A HUGE sculpture by a local artist is to be installed at COP26 climate change conference in Glasgow starting next week.

Burnt Wood, by Mark Weighton, has been chosen to be included in the area displaying British industry at the global summit attended by world leaders, past and present, and top scientists and experts.

They will be seeking to speed up action towards the goals of the Paris Agreement and the UN Framework Convention on Climate Change.

The sculpture, which is 5m long, 4m wide and 4m tall, represents five charred trees rising from a barren landscape. It had been commissioned by eco-friendly building materials company, Plastecowood, to be displayed at their factory in Bodelwyddan, North Wales.

“They were interested in me as they knew I had eco credentials and that I don’t use anything that’s going to add substantially to the climate crisis. I like to use sustainable materials and processes,” Mark said.

The company asked him to create an eye-catching, fire-ravaged forest sculpture made from Smartawood, its proprietary recycled plastic lumber. Smartawood is used to make a wide range of outdoor furniture and building material.

“It’s carbon negative and a lot of building companies and manufacturers are using it to enhance their own eco credentials,” Mark said.

“I wondered if COP26 would be interested in displaying the sculpture prior to it taking up residency in North Wales and approached the Cabinet Office which fast tracked it for approval.

“The sculpture is designed in such a way that the landscape from which the trees rise is meant to be reclined or sat upon. People are invited to climb on it and have their coffees on the sculpture itself and lean up against the trees and hopefully it will become a meeting place for people to discuss the vital issues of the day.”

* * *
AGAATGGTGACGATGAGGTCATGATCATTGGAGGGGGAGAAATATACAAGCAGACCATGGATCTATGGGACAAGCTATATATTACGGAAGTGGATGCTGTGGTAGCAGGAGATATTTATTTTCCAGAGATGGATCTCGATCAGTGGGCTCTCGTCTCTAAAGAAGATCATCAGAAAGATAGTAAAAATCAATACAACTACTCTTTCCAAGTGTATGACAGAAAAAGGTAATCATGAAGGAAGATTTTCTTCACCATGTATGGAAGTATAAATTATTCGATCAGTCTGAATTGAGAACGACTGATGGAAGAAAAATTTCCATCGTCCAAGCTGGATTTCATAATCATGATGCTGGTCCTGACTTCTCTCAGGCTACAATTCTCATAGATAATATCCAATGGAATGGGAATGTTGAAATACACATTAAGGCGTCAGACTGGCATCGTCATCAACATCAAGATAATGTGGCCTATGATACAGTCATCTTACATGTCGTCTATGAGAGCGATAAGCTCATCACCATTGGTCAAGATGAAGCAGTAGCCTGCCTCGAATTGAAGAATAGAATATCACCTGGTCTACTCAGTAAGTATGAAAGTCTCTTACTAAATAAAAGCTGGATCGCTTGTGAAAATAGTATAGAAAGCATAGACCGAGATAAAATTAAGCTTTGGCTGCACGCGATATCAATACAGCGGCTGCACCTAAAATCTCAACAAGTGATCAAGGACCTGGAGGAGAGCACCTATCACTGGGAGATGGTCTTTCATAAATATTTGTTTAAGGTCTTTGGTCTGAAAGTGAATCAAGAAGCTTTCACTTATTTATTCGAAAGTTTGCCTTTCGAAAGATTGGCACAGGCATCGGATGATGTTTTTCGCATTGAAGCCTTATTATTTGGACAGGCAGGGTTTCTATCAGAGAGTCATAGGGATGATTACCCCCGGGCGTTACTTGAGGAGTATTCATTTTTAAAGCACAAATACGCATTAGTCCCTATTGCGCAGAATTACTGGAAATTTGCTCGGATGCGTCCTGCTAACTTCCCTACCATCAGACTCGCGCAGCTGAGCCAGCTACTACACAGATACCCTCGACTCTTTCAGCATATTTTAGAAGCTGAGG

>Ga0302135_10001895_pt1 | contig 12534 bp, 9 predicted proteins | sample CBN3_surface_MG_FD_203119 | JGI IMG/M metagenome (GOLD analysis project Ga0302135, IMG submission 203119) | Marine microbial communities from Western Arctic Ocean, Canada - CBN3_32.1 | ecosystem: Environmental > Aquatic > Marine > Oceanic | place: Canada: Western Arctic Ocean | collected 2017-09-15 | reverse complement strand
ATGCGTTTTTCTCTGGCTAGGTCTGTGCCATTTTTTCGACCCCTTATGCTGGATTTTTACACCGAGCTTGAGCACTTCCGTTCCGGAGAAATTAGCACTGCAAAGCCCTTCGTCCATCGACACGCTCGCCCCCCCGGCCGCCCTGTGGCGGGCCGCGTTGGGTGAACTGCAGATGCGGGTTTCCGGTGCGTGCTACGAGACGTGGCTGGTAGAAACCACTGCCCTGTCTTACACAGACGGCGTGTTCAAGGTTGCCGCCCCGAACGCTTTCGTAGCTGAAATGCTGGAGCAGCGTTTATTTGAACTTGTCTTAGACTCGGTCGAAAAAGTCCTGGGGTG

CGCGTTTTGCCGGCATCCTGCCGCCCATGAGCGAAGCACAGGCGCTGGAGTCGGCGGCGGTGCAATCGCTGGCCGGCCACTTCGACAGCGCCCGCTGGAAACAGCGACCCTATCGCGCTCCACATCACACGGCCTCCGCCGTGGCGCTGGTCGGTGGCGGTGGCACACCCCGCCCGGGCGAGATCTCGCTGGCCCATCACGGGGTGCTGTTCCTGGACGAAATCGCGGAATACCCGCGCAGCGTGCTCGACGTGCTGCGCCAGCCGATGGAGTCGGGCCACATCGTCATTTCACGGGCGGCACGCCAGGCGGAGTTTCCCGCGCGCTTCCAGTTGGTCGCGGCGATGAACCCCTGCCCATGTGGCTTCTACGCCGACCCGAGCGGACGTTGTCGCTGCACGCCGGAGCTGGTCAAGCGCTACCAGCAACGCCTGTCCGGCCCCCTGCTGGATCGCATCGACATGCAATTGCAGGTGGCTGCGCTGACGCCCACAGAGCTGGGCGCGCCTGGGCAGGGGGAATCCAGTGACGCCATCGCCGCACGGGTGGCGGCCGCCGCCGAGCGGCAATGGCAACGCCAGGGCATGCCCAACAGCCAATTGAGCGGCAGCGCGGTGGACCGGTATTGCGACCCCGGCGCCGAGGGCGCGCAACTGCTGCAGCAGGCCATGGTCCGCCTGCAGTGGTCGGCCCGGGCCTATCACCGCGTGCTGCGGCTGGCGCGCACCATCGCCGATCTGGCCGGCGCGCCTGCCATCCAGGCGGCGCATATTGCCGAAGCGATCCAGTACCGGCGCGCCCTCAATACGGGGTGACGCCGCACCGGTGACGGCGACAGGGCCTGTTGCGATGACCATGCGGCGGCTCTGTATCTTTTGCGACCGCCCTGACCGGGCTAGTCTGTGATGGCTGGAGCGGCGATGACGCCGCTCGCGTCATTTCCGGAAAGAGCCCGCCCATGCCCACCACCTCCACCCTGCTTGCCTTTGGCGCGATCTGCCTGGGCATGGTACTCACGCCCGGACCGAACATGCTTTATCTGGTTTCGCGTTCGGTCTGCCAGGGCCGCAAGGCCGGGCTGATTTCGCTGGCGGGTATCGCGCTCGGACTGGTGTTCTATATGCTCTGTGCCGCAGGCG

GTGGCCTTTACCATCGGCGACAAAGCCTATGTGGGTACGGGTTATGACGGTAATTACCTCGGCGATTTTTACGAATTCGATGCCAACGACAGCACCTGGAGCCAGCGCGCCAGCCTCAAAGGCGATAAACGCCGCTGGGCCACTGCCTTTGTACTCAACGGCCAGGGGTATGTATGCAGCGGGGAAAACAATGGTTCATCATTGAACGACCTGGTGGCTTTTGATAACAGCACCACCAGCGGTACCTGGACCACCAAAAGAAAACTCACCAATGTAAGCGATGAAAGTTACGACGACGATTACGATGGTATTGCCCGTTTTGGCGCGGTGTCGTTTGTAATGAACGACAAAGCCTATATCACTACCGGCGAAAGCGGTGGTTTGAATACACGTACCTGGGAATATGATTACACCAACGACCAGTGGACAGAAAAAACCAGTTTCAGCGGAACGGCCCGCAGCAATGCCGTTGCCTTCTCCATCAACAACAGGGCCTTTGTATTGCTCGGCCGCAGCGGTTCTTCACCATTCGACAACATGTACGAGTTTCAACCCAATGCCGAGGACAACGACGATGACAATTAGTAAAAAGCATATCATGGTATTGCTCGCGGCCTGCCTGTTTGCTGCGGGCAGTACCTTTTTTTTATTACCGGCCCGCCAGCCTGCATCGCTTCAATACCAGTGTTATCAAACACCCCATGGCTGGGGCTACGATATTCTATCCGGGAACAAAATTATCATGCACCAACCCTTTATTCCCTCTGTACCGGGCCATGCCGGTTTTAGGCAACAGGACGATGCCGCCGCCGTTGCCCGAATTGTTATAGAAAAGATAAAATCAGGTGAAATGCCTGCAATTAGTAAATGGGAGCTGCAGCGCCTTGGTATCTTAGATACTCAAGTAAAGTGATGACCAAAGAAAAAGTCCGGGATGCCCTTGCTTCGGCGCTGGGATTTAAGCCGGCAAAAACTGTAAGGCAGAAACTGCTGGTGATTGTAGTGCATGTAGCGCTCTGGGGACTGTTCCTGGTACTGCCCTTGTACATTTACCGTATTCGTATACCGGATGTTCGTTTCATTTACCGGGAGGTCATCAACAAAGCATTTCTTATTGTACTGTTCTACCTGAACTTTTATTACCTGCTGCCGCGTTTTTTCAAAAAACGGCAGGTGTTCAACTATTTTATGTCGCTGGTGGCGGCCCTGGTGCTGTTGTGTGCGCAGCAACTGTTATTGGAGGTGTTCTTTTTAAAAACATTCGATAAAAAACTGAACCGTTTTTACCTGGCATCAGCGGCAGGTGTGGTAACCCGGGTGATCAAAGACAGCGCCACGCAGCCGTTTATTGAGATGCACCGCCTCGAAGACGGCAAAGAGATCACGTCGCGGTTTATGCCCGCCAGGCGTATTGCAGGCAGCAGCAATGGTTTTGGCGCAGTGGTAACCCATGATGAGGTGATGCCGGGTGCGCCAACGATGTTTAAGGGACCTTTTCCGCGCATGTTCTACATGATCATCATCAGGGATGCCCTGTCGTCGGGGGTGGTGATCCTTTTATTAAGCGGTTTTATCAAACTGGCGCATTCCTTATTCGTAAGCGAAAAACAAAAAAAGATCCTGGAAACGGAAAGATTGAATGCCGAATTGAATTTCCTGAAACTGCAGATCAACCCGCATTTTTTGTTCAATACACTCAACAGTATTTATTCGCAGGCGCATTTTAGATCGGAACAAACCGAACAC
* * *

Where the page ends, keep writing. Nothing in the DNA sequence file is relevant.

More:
Mark said he hoped discussions would be sparked by the meaning behind the artwork.

“The message is predominantly bleak but there are tiny little patches of hope. At the end of the branches of the tree trunks, there is a little patch of bright green colour which indicates that all is not yet lost to the great climate crisis inferno,” he said.

Mark’s father, Peter, was a local entrepreneur and spent his entire working life in Woking. He set up two companies, ELS Land Consultants and Repropoint in Poole Road where Mark worked as a teenager in the school holidays.

“He loved Woking. He was always convinced that the next decade was going to produce the Woking of his dreams,” Mark said.

“He couldn’t believe that people hadn’t worked out that it was so close to London and that it should be this incredible thriving commercial satellite of the capital, but it never really quite happened in his lifetime.

“He would be thrilled with what is happening with Woking now.”

Some of Mark’s work was recently included in an exhibition at the Lightbox Museum and Gallery.

“I’m a great supporter of the Lightbox. I think it has done a fantastic job and the director of exhibitions there, Peter Hall, is a really inspiring leader.”

Mark hopes that, after COP26, Burnt Wood will go on tour around the country, possibly including Woking.

“The hope is that organisations, institutions and individuals might fund the placement of the sculpture in different public spaces so that its message can be carried to an even wider audience,” Mark said.